According to cybersecurity companies, media reports and Microsoft itself, threat actors are actively exploiting security flaws in Azure’s Open Management Infrastructure framework that Microsoft disclosed as part of this months’ cumulative security updates.
The vulnerabilities are in the Open Management Infrastructure (OMI) framework, which Microsoft calls an open-source Web-Based Enterprise Management implementation for managing Linux and UNIX systems.
According to Microsoft, several Azure Virtual Machine (VM) management extensions use this framework to orchestrate configuration management and log collection on Linux VMs.
“The remote code execution vulnerability only impacts customers using a Linux management solution (on-premises SCOM or Azure Automation State Configuration or Azure Desired State Configuration extension) that enables remote OMI management,” the Microsoft Security Resource Center said in a blog post.
Microsoft says it has observed several active exploitation attempts, ranging from basic host enumeration to attempts to install a cryptocurrency miner or file share.
According to BleepingComputer, the OMI software agent is present on more than half of all Azure instances, and thousands of Azure customers and millions of endpoints could be impacted.
The website reported that by exploiting one of the remote code execution vulnerabilities, with a single packet, an attacker can become root on a remote machine by simply removing the authentication header.
The first attacks were spotted yesterday evening by security researcher Germán Fernández and were soon confirmed by cybersecurity companies GreyNoise and Bad Packets.
According to GreyNoise’s current stats, attackers are scanning the Internet for exposed Azure Linux VMs vulnerable to CVE-2021-38647 exploits from over 110 servers.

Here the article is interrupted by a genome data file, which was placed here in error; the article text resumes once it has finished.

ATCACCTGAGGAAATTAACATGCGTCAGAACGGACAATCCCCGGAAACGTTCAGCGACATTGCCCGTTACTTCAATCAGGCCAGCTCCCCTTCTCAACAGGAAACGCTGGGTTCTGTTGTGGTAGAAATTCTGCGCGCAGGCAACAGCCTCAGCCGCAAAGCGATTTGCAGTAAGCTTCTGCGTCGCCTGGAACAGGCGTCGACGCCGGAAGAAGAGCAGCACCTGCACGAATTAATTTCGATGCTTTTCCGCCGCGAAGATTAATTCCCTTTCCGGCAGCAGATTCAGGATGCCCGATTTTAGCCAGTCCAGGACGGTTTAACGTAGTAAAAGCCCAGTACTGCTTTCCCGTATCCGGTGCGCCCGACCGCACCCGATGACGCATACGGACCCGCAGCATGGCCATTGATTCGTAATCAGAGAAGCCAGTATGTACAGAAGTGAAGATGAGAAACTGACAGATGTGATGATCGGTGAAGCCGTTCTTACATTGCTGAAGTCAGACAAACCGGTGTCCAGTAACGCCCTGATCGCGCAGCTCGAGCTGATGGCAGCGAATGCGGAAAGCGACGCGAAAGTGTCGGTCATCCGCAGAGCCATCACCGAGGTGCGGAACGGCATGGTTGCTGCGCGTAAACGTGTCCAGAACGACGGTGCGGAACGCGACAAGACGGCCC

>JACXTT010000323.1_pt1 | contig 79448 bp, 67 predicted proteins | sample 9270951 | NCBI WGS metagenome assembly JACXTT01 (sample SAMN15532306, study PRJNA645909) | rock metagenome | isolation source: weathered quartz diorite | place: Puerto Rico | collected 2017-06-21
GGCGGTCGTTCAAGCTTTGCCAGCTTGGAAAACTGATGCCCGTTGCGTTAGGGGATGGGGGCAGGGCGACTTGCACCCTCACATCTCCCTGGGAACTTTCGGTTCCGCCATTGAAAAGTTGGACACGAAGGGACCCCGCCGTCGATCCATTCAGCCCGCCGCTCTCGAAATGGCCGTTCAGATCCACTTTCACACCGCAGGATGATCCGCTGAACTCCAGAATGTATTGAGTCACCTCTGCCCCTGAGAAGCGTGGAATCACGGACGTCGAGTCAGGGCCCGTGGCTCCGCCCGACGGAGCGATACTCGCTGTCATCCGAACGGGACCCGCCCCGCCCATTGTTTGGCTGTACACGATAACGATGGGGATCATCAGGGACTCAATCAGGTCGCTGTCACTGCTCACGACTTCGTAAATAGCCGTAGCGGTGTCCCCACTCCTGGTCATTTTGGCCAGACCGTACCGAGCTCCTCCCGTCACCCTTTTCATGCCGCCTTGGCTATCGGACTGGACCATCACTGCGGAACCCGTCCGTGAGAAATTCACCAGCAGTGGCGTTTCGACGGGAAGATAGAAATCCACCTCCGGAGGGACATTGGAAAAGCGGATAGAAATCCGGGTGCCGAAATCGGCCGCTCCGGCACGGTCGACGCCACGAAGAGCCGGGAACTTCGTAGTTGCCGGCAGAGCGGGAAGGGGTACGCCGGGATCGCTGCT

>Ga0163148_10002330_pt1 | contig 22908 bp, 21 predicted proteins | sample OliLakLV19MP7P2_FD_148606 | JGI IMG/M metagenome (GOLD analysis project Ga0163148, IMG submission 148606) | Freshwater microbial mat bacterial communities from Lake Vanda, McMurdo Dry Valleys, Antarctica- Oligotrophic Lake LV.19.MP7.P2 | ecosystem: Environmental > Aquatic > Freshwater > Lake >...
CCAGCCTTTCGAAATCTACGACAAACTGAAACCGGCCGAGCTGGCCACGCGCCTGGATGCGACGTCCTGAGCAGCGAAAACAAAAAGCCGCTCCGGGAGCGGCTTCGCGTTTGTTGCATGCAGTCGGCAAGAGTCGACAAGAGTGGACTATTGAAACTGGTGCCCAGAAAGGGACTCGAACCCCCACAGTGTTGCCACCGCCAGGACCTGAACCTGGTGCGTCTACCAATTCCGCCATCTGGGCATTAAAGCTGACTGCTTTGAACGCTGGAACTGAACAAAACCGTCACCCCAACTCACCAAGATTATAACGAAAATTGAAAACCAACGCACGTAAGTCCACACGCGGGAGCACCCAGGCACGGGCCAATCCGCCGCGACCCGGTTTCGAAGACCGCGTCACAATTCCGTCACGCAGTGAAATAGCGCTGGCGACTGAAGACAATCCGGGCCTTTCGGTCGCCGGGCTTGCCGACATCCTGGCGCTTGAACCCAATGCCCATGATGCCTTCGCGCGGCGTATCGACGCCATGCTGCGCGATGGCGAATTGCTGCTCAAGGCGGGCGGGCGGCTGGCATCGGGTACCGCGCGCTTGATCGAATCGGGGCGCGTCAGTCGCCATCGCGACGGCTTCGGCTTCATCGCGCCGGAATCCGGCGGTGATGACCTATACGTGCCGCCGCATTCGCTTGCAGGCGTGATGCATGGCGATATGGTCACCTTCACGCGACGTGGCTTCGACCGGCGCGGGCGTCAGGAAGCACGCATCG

A Mirai botnet is behind some of these exploitation attempts targeting Azure Linux OMI endpoints vulnerable to CVE-2021-38647 RCE exploits, as first spotted by Fernández on Thursday evening.
Digital forensics firm Cado Security also analyzed the botnet malware dropped on compromised systems and found that it also “closes the ports of the vulnerabilities it exploited to stop other botnets taking over the system.”
According to Microsoft, customers must update vulnerable extensions for their Cloud and On-Premises deployments as the updates become available. Microsoft included an update schedule in its blog post.
For cloud deployments with auto update turned on, Microsoft will actively deploy the updates to extensions across Azure regions as per the schedule. The automatic extension updates will be transparently patched without a reboot. Where possible, customers should ensure that automatic extension updates are enabled.
The company says updates are already available for Azure Automation State Configuration (DSC), System Center Operations Manager (SCOM), Log Analytics agent to address the remote execution vulnerability (RCE) and Elevation of Privilege (EoP).
While updates are being rolled, Microsoft is urging customers to protect against the RCE vulnerability by ensuring VMs are deployed within a Network Security Group (NSG) or behind a perimeter firewall and restrict access to Linux systems that expose the OMI ports (TCP 5985, 5986, and 1270). Ports 5985 and 5986 are also used for PowerShell Remoting on Windows and are not impacted by these vulnerabilities, the company says.
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